The persistence of a small group of First Nations in the Cariboo-Chilcotin has paved the way for rights and title for all First Nations in Canada.
On Thursday, the Supreme Court of Canada handed down a unanimous precedent-setting decision in favour of the Xeni Gwet’in, of the Tsilhqot’in Nation, declaring Aboriginal title to approximately 1,700 square kilometres in the Cariboo-Chilcotin region of B.C.
On a grander scale, many expect the case will have much farther reaching implications on how provincial and federal governments work with First Nations.
“It’s a game changer,” said Grand Chief Stewart Phillip, President of the Union of BC Indian Chiefs, during a national press conference held Thursday morning in Vancouver.
All six Tsilhqot’in chiefs were on hand for the historic decision, including Xeni Gwet’in Chief Roger William who is named in the case.
“I am elated,” William said.”We’re going to celebrate on July 4 in Xeni and take it from there.”
William, who has been a part of the rights and title case for the last 24 years, left the annual week-long Xeni Gwet’in Wagon Journey to the Williams Lake Stampede early Tuesday to attend the decision in Vancouver.
He expressed gratitude to the many First Nations and Non-First Nations people and organizations who intervened on the Tsilhqot’ins’ behalf over the years.
In its decision, the Supreme Court ruled aboriginal title should not be restricted to settlement sites and other places frequently occupied by semi-nomadic aboriginal people, but extended to areas used traditionally.
The fight for rights and title was born in 1983 out of a dispute between Xeni Gwet’in and a logging company who was set to log on the north end of the band’s trapline.
After the community successfully protected the trapline, the logging company then planned to log the Brittany Triangle, near Xeni Gwet’in, at which point members of the Xeni Gwet’in, with support of the Tsilhqot’in Nation blockaded.
The bid to stop the logging and protect the trapline was combined by the community’s legal team and became the historic William Rights and Title Case that it is today.
“Today I am thinking of the chiefs and elders who told me long ago the title case might have to go to the Supreme Court of Canada,” William said. “Many of those people who testified are no longer with us.”
The ruling is a gigantic win for the Tsilhqot’in and a new day for B.C. and Canada, said Anaham Chief Joe Alphonse, Tsilhqot’in National Government Tribal Chairman.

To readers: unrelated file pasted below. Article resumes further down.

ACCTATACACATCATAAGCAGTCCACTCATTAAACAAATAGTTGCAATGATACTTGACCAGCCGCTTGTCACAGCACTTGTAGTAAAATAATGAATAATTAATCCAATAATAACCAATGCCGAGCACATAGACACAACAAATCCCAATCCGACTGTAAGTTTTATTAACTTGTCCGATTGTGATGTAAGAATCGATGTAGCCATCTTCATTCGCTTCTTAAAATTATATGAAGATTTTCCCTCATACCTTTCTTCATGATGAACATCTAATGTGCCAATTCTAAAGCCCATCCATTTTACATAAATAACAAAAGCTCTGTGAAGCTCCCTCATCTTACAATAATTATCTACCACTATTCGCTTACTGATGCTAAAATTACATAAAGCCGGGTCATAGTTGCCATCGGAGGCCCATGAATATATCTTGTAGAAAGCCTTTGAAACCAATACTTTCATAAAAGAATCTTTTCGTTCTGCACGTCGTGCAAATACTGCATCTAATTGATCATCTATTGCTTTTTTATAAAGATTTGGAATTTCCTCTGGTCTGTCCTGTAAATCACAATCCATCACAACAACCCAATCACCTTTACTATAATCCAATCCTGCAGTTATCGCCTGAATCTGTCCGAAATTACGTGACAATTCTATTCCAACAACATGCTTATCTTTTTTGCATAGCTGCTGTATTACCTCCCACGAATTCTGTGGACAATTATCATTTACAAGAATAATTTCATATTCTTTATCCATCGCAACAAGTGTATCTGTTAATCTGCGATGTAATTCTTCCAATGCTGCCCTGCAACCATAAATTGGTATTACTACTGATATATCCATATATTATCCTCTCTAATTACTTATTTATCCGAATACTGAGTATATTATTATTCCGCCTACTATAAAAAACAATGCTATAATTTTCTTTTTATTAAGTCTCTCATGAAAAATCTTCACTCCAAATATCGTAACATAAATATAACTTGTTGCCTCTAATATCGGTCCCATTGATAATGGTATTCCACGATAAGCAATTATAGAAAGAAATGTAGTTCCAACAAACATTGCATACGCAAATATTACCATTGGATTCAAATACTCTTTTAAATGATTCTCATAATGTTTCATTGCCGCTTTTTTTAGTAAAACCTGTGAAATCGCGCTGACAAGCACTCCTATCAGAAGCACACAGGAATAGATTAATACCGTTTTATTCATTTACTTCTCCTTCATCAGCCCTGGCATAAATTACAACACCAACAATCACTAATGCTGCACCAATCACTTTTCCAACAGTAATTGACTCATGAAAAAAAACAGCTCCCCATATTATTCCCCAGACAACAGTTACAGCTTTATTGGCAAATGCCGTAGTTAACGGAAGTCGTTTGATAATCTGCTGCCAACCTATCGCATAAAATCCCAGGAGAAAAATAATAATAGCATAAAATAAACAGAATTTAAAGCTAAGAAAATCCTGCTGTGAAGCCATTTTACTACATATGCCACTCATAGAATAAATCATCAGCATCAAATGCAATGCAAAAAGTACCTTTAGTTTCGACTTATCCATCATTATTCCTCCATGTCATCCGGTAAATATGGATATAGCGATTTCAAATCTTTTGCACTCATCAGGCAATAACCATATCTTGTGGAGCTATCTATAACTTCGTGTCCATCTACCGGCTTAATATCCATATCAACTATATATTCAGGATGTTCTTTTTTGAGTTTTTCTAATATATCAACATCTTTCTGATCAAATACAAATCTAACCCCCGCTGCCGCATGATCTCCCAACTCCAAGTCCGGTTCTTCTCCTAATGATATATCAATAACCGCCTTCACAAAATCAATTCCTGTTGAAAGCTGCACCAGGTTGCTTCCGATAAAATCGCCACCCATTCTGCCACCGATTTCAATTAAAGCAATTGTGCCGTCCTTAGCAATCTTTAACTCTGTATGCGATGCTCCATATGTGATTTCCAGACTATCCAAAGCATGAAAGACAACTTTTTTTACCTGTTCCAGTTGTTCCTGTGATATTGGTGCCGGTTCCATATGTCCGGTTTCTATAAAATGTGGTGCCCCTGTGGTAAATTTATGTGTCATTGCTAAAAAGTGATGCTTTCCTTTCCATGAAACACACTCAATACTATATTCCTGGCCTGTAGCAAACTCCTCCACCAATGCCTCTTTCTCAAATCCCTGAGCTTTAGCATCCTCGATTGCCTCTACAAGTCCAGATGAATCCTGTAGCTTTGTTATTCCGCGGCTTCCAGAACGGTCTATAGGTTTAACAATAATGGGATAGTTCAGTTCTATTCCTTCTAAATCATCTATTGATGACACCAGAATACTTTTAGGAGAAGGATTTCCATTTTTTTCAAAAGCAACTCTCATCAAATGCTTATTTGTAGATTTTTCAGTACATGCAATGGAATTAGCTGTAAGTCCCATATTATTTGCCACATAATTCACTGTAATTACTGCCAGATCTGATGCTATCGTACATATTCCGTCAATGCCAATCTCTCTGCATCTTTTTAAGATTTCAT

“We couldn’t have asked for a better decision,” he said. “No First Nation has ever got title anywhere in Canada.”
The ruling forces government and industry to deal with First Nations in a meaningful way, meaning they will need approval of First Nations to move forward, Alphonse said.
Yunesit’in (Stone Indian Band) Chief Russell Myers Ross said the decision is a relief and vindication the Tsilhqot’in have been on the right track.
“We still have to look through the details of the decision, but there are cases where industry and government will have to apply consent to a lot more of the laws that may be applicable to title but also re-looking at some of the infringements of Aboriginal rights,” Myers Ross said, adding it’s been a 150-year-old battle questioning who has jurisdiction and title over the land.
“We’re finally moving from the political environment of denial to acknowledgement of fact that we do have title and it means engagement will have to be a little bit different.”
William said economic development is a part of the future, but will have to be environmentally and economically sound. The decision provides certainty for all Canadians, he added.
Grand Chief Stewart Phillip said parties supporting the Tsilhqot’in in this case worked collectively to ensure the Supreme Court of Canada would understand that recognizing Indigenous Title and Rights does not diminish Canadian society but enriches it.